What Are Your Video Game Resolutions For 2021?

Illustration for article titled What Are Your Video Game Resolutions For 2021?
Image: 343 Industries / Jeff J Mitchell (Getty Images) / sonia.eps (Shutterstock) / Kotaku
Year In ReviewYear In ReviewWe look back at the highs, lows, surprises, and standouts in and around video games this year.

Gaming resolutions? Well, I’m hoping to really go all in on 4K for...Hold on. What’s that? Ah, my editor tells me we more or less cracked this exact joke last year. And that it’s bad. And that I should feel bad. (I regret nothing.)


New Year’s is usually a period of fresh starts and tuned perspectives. “New Year, New You,” all that jazz. This year, though, it’s hard to muster such sanguine pomp. Broad resolutions—travel, hit the gym, nail down a work-life balance, pretend you’re a tourist in your own city—are currently off the table. No one can say for sure when life as we know it will go back to being life as we know it, so such brazen declarations are fraught, to say the least. But video games are totally, ahem, fair game. (I still regret nothing.)

“I’m going to play more games,” my colleague Ethan Gach tells me. “I say this every year but this time I mean it. This means playing fewer games to completion, especially large, padded, open-world ones, and spending less time running the same missions over and over again in endless looters like Destiny 2. It also means restricting online multiplayer sessions to the times when I actually have friends available to play with. How many super-short indie games might I have been able to try out in the two hours it took to drop ranks again while playing Rocket League solo? But mostly this means less mindless scrolling on my phone. The weeks between Thanksgiving and Christmas are always a race as I try to catch up on all the games everyone has spent all year telling me are wonderful, and it sucks. The holidays should be a time to relax and get some perspective on life, not pulling finals-like cram sessions as I set out on an eggnog-addled death march through my backlog. I love games. I want to play more games. In 2021 I finally will.”

“I’d really like to spend less time reading about games and more time playing them,” says my colleague Alexandra Hall. “I have such a hard time starting things, but once over that initial hump I’m good. Somehow I managed to watch and enjoy five movies this past week, and put 35 hours and counting into Demon’s Souls. So maybe I’ve got some momentum going! I also want to get around to checking out more short and indie games, instead of just letting them rot forever in my Steam ‘Let’s Try ♥’ category.”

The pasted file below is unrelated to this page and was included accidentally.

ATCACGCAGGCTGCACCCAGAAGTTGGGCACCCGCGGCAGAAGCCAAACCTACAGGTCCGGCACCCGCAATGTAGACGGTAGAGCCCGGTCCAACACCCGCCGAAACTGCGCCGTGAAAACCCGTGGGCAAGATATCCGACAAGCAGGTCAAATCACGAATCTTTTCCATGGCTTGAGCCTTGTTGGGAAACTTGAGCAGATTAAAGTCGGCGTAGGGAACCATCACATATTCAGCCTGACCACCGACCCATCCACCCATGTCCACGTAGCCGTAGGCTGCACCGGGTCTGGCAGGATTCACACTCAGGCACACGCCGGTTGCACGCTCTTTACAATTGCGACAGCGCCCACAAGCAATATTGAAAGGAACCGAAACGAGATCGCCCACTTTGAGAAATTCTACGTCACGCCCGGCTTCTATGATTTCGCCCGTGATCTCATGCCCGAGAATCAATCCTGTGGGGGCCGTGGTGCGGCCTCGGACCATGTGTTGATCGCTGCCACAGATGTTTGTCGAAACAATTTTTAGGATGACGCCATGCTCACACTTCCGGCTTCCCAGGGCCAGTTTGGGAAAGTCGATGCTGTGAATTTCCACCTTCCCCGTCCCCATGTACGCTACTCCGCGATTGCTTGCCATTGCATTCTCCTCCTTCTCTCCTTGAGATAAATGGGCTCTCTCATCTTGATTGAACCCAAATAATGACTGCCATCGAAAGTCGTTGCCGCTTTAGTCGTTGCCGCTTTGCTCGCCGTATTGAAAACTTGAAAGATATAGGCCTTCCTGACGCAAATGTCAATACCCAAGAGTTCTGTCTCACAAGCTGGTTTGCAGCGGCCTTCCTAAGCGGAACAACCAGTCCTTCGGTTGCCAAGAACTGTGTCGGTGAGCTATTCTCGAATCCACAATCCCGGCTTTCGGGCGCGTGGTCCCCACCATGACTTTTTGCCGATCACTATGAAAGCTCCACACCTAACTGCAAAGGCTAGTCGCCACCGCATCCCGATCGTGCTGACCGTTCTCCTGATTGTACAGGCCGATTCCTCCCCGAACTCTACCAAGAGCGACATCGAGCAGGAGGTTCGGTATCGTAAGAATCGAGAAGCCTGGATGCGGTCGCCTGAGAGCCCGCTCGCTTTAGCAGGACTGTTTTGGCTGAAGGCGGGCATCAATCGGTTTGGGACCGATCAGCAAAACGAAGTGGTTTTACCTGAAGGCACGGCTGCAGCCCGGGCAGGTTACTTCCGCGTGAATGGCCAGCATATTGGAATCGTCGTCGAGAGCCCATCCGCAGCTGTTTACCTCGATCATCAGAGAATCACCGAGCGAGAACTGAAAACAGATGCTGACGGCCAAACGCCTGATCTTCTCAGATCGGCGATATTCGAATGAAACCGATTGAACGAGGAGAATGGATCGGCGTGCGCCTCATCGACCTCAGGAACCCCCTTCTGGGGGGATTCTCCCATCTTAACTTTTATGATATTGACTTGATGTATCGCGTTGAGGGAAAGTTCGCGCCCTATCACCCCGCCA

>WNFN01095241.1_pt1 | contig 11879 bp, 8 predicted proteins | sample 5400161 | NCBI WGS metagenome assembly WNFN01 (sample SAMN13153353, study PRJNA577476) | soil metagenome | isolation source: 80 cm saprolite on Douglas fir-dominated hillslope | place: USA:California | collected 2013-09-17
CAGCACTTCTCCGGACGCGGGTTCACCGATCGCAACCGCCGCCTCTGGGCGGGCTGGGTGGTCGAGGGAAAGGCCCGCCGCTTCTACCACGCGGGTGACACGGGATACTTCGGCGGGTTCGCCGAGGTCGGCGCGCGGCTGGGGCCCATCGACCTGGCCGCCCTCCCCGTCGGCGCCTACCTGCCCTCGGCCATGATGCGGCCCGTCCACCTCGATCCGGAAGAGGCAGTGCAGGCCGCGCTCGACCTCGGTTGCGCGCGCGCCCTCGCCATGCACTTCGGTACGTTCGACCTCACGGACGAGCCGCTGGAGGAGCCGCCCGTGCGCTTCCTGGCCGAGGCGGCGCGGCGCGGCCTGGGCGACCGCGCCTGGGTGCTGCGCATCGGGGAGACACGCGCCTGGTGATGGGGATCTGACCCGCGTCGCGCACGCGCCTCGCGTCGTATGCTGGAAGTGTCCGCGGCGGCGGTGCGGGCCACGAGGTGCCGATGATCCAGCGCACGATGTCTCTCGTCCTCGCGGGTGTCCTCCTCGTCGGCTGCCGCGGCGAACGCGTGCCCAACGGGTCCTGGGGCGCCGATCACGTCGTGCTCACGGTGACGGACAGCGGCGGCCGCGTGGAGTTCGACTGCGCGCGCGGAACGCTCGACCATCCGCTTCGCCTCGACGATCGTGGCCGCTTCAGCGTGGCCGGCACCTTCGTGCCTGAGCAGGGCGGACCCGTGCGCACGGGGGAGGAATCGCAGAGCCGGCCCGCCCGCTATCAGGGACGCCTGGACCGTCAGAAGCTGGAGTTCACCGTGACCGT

“My resolution is to actually finish the games I play,” says my colleague Ash Parrish. “Even the games I really, really like, I perceive I’m getting to the end and stop for no reason I can think of. Maybe I’m subconsciously scared of my good times coming to an end or maybe I just play a game so much that I naturally tire and move on right before the end. But in 2021, I’m going to roll credits on more games.” I, too, am plagued with this inexplicable curse, and will strive to complete more games next year.

As for me, I shall start that by finishing Mass Effect 2 (for the first time), really, I promise, and will then play through it again when the Legendary Edition rolls around, as part of a mad dash through the original trilogy plus Andromeda before the next Mass Effect drops. I’d also love to play games online with more of my friends. Outside of a romp through The Division 2 in the spring, I did not do enough this year to curate a group of pals. If couch co-op remains verboten through much of next year, as it was for much of this year, those social connections would be very welcome. Anyway, let me know if you want to play some Outriders in February!

I’m also struck by this Leigh Alexander column we ran a decade ago, to the day, exploring some general gaming-related resolutions. Some of the proper nouns are of the era (see: FarmVille), but the core advice is still sound: Don’t judge anyone’s tastes, live by the Golden Rule, diversify your interests, remember that games are made by human people, and, above all, have fun with this stuff. I know I could do better with some of those—especially that last one. We all could, to some degree.


Okay, your turn. How do you hope to play and feel and think about games differently next year? When the clock hits midnight, what goals—lofty or grounded, gaming-related or, why not, more general—will you carry into 2021?

Staff Writer, Kotaku


Id like to stop playing the sales. It's an expensive game and it's not helping my backlog. But, much like I spend more time browsing Netflix than watching shows, I spend more time looking at the storefront than playing the games I have. My brain has been particularly broken in 2020.